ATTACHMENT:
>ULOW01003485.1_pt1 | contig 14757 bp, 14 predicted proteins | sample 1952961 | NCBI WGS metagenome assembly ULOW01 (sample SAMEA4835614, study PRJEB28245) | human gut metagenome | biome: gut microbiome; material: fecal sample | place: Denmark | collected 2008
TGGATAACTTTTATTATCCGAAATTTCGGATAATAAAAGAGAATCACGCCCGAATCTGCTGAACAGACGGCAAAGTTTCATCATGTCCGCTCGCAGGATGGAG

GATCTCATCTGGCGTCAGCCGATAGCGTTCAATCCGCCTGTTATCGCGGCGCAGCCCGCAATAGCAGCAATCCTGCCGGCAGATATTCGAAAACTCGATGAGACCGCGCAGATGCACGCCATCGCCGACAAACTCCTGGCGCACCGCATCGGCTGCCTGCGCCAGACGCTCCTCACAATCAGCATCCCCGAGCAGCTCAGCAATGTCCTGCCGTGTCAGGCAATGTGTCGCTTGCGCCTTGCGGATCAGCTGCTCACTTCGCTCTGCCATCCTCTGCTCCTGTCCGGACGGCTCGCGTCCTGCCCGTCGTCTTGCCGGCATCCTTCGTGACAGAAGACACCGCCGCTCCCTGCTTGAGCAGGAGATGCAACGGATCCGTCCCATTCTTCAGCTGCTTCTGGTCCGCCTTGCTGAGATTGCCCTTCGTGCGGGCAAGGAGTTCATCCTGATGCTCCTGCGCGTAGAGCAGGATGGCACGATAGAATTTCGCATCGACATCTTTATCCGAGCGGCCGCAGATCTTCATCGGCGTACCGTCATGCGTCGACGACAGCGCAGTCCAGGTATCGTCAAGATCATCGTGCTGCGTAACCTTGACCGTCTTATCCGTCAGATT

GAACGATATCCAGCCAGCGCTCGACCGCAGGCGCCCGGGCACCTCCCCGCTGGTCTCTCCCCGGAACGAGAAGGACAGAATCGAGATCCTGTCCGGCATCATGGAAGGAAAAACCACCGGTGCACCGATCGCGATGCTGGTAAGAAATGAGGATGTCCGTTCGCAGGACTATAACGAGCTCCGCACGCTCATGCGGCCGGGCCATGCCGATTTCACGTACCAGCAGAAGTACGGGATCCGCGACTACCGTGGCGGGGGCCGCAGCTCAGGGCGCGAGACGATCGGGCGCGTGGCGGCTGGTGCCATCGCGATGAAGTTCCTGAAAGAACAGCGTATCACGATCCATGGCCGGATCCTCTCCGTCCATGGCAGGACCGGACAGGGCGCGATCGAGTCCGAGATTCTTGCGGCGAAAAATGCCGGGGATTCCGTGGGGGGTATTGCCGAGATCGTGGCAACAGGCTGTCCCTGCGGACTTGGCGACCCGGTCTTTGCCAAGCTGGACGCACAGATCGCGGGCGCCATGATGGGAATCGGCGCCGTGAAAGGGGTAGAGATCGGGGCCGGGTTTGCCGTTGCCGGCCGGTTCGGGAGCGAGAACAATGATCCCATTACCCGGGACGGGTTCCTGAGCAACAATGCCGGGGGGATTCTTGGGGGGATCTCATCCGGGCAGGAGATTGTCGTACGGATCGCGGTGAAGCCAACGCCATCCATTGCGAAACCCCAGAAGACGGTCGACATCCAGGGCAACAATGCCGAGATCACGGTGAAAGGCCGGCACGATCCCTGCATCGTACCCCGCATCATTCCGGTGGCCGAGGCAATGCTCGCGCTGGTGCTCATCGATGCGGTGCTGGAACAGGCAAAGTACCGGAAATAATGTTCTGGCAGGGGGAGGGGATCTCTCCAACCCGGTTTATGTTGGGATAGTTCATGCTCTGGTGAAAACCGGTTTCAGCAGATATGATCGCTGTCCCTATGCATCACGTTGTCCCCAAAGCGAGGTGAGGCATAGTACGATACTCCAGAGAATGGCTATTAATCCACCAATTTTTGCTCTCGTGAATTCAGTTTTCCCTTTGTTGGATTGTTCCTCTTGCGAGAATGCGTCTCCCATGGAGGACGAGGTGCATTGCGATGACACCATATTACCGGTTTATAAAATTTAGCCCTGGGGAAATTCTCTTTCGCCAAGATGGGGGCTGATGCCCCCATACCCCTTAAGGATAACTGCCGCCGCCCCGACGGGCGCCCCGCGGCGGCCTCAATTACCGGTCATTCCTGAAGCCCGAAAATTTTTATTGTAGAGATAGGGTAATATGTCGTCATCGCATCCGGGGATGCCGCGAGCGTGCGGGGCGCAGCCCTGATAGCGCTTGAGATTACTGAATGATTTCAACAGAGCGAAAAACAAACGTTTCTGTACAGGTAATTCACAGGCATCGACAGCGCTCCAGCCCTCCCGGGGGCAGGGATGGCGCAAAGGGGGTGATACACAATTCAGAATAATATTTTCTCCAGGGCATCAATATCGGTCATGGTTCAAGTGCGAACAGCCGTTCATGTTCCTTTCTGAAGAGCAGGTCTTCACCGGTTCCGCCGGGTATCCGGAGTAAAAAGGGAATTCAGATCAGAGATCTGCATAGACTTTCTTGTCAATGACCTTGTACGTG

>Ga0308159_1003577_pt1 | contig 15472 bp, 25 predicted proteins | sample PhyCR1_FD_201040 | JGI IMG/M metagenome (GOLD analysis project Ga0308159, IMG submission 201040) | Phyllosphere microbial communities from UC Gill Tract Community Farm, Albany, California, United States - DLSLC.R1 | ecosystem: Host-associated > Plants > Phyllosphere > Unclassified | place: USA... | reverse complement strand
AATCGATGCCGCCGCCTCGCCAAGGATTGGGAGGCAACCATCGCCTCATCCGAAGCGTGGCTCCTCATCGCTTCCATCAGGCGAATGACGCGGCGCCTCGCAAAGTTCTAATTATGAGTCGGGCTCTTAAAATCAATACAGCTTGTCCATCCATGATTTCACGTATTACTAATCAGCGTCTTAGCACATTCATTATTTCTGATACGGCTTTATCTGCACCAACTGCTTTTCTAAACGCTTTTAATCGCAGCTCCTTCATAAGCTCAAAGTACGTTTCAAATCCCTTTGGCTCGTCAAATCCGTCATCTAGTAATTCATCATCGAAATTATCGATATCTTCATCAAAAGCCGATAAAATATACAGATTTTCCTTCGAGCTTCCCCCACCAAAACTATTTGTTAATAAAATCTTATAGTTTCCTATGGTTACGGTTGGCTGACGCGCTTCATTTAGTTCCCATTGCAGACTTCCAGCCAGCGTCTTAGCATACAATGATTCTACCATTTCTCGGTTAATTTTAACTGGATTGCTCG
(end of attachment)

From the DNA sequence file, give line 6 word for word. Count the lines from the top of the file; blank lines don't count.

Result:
AATCGATGCCGCCGCCTCGCCAAGGATTGGGAGGCAACCATCGCCTCATCCGAAGCGTGGCTCCTCATCGCTTCCATCAGGCGAATGACGCGGCGCCTCGCAAAGTTCTAATTATGAGTCGGGCTCTTAAAATCAATACAGCTTGTCCATCCATGATTTCACGTATTACTAATCAGCGTCTTAGCACATTCATTATTTCTGATACGGCTTTATCTGCACCAACTGCTTTTCTAAACGCTTTTAATCGCAGCTCCTTCATAAGCTCAAAGTACGTTTCAAATCCCTTTGGCTCGTCAAATCCGTCATCTAGTAATTCATCATCGAAATTATCGATATCTTCATCAAAAGCCGATAAAATATACAGATTTTCCTTCGAGCTTCCCCCACCAAAACTATTTGTTAATAAAATCTTATAGTTTCCTATGGTTACGGTTGGCTGACGCGCTTCATTTAGTTCCCATTGCAGACTTCCAGCCAGCGTCTTAGCATACAATGATTCTACCATTTCTCGGTTAATTTTAACTGGATTGCTCG